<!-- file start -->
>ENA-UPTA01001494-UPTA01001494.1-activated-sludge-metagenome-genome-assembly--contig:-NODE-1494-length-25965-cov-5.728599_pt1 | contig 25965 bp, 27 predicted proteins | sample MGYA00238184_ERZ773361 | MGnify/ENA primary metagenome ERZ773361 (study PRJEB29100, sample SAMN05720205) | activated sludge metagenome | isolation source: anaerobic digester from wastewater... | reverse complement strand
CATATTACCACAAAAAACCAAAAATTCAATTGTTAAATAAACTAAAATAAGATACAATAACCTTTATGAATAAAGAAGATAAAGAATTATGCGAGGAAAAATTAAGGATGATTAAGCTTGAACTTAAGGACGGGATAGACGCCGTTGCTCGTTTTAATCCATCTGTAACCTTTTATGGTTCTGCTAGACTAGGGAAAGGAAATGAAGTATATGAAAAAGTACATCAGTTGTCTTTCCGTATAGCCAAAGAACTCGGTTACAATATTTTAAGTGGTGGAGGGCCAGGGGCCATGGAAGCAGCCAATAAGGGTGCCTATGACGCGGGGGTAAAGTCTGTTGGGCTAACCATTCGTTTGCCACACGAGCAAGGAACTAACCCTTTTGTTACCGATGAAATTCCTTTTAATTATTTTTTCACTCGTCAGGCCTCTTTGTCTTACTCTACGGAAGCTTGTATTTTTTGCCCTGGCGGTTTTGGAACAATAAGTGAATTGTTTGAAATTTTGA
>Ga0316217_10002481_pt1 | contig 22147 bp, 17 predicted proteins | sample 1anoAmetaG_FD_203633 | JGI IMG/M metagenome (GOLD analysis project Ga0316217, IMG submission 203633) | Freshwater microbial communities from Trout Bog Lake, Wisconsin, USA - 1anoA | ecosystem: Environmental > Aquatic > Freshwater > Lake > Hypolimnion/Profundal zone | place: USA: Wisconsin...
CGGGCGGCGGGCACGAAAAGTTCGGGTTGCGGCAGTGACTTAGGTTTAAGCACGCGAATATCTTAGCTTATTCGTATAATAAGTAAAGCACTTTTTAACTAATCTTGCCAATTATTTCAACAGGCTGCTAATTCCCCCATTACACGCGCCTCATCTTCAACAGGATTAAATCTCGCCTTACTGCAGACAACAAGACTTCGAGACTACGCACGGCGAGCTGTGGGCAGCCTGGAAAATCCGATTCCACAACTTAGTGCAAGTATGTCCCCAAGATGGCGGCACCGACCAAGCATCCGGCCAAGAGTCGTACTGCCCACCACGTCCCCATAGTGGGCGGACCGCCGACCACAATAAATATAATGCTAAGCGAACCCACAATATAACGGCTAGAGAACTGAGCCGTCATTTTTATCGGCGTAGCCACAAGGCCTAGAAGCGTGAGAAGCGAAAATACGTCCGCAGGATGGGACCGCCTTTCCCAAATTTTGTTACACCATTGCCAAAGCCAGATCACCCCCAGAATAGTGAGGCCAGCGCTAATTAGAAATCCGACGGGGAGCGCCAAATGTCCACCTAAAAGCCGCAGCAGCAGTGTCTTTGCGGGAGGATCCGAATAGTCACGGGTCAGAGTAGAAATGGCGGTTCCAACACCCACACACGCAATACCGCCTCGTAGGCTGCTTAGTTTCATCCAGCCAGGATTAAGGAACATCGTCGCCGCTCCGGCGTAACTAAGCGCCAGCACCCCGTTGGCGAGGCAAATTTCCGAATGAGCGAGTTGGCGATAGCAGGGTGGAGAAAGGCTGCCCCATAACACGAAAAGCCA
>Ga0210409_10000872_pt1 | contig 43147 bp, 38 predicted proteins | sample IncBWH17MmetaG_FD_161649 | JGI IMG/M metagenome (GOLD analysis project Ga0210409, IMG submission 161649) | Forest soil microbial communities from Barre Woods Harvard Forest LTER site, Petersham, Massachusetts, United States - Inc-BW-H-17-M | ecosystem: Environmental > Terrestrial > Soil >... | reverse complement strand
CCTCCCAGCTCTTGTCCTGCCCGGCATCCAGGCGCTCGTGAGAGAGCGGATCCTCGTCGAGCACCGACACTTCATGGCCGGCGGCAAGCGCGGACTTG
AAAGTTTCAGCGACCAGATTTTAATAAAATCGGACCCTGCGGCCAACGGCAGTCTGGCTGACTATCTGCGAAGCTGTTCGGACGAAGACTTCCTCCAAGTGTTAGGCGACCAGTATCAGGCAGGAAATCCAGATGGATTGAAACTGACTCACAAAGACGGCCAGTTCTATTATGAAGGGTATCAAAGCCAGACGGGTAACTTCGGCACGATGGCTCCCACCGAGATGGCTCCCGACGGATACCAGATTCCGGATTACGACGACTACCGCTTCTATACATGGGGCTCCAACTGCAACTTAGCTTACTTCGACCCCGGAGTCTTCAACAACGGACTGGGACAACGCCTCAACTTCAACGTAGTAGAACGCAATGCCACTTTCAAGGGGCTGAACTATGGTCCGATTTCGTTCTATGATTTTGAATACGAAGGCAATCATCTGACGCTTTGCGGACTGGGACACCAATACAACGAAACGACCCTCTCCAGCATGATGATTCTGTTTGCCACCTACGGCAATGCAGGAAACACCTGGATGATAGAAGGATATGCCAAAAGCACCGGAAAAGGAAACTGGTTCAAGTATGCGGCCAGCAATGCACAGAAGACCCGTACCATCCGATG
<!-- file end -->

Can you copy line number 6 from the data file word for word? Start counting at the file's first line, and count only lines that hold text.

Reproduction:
CCTCCCAGCTCTTGTCCTGCCCGGCATCCAGGCGCTCGTGAGAGAGCGGATCCTCGTCGAGCACCGACACTTCATGGCCGGCGGCAAGCGCGGACTTG